The following article appeared in Gulf Coast Woman Magazine  November /December 2017

Legal disclaimer: This information is not considered legal advice, nor does it form an attorney-client relationship. It is merely to inform of situations that I’ve either personally encountered or become aware of through clients.

Medicare is the governmental health insurance program, which, from 1966, has been a single-payer, national social insurance program providing coverage for most Americans of retirement age, disabled and other groups. It has been estimated that Medicare spending accounts for about 15 to 16 percent of the total U.S. federal spending. On average, Medicare covers about half of the healthcare charges for those enrolled, with the remaining costs either paid out of the individual’s pocket or with supplemental insurance — sometimes called Medigap policies. While campaigning, most politicians have promised to “not cut Medicare.” There are many ways, however, that these politicians may alter Medicare’s guaranteed benefits while arguing that they have not “cut” Medicare. One such way is by altering the Medicare plans that are available.



Initially, Medicare provided Part A, which covers hospital stays, and Part B (which requires a premium to be paid by the enrollee) to cover other medical costs such as doctor visits, outpatient procedures, and medical equipment. Later, Medicare Part D was added (which also requires a premium to be paid), to cover many self-administered prescription drugs.

Medicare Part C was added to include individually purchased private Medicare Advantage plans, or so-called Medigap insurance plans, which supplement Parts A, B and D. In general, these plans may offer lower premiums and reduce the 20 percent co-pays and deductibles associated with original Medicare Part A, B and D; but, the services covered may be more limited than what you would receive under traditional Medicare Part A, B or D.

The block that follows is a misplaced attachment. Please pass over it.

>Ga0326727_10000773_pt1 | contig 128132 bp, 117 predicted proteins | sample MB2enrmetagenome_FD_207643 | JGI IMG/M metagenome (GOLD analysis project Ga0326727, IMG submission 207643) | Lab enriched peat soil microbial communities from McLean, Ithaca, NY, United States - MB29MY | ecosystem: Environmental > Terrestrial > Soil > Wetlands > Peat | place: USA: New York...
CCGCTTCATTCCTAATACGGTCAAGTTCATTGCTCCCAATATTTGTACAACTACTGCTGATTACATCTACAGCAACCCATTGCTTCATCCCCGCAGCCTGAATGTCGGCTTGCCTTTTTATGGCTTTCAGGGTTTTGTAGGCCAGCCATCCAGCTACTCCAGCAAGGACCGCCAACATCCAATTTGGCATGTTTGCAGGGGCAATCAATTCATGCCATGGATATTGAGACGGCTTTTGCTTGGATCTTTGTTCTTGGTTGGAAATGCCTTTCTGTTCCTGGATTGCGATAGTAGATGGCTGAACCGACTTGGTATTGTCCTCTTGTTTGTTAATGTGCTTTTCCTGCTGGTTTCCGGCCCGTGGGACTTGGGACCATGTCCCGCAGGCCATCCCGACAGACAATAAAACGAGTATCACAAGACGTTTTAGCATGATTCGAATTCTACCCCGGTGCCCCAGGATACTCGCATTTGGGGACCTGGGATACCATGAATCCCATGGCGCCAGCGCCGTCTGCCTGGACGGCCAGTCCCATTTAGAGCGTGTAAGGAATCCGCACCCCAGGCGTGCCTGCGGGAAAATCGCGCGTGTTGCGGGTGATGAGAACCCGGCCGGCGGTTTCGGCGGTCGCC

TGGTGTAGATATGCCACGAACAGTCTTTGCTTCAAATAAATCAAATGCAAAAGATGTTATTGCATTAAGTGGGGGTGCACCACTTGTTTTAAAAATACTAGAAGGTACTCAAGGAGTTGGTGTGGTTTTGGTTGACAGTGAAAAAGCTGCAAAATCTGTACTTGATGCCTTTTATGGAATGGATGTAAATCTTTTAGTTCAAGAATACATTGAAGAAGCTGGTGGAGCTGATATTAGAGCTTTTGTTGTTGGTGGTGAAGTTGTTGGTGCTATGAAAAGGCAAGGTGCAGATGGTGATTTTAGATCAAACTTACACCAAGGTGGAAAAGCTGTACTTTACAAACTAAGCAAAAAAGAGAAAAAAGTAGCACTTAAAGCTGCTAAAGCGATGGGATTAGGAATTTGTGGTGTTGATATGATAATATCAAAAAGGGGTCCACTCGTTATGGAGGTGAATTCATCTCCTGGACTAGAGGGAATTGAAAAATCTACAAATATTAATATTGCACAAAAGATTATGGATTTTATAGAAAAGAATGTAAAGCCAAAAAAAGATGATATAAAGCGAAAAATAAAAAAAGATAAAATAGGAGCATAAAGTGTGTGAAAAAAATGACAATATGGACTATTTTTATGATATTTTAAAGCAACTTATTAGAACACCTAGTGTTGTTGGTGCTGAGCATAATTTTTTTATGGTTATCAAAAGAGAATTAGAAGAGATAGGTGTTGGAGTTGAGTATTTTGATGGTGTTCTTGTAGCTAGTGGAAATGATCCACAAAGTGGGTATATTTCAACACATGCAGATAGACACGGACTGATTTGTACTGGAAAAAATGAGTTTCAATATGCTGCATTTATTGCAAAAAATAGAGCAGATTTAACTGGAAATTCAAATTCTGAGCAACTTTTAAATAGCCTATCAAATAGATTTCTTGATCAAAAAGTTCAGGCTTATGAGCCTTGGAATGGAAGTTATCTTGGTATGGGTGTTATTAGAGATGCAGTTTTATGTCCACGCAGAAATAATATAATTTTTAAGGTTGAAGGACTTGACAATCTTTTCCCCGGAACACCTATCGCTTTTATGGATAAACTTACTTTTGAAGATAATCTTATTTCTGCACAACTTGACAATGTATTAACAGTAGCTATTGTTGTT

Medicare Plan F was developed as a Medicare supplement insurance plan to cover costs known as Medicare Part B excess charges (Please note that Plan F does not cover dental, vision, or prescription medicine, and so enrollees are still responsible for paying those costs out of pocket.). The excess charge is the difference between what a doctor or provider charges and the amount Medicare will pay. Plan F provides “first dollar” coverage for all the “gaps,” meaning that from the first day, Medigap Plan F covers the 20 percent co-pay and your hospital and outpatient deductibles. So, this plan would provide zero “out-of-pocket” expenses for the enrollee at the doctor’s office at the time of service for the services covered. (Note that services covered may be more limited than under traditional Medicare Parts A, B and D).

It is reported that about 53 percent of people who buy Medigap supplements choose Plan F or Plan C. Plan F is the most popular of the many Medigap insurance plans because it is the most comprehensive.

In 2020, however, the government plans to close Plan F and Plan C to new participants. If you are not already on Plan F or Plan C by 2020, you will not be able to buy it. On the other hand, if you are already on Plan F or Plan C when 2020 rolls around, then you won’t be kicked off your coverage. You’ll be grandfathered into the plan if you choose to keep that plan past 2020.

People eligible for Medicare after 2020 will not have this same right, but they can enroll in Medigap Plans D or G going forward. Plan G will be created as a new high-deductible plan and made available for both newly eligible enrollees and previously eligible applicants who select it.

Obviously, under such a plan, it will be necessary for the retirees to have financial resources available to cover “out-of-pocket,” the high deductibles before Medicare will provide coverage. Therefore, it appears that if you are not grandfathered in before 2020, you will not have access to Plan F that was previously available to help with the predictability and controllability of your medical expenses by paying a set premium to cover the deductible and co-pay amounts.

Altering the Medicare plans available may be the same as an invisible benefit reduction to people who do not read the fine print. Frankly, my dear, you should read the fine print.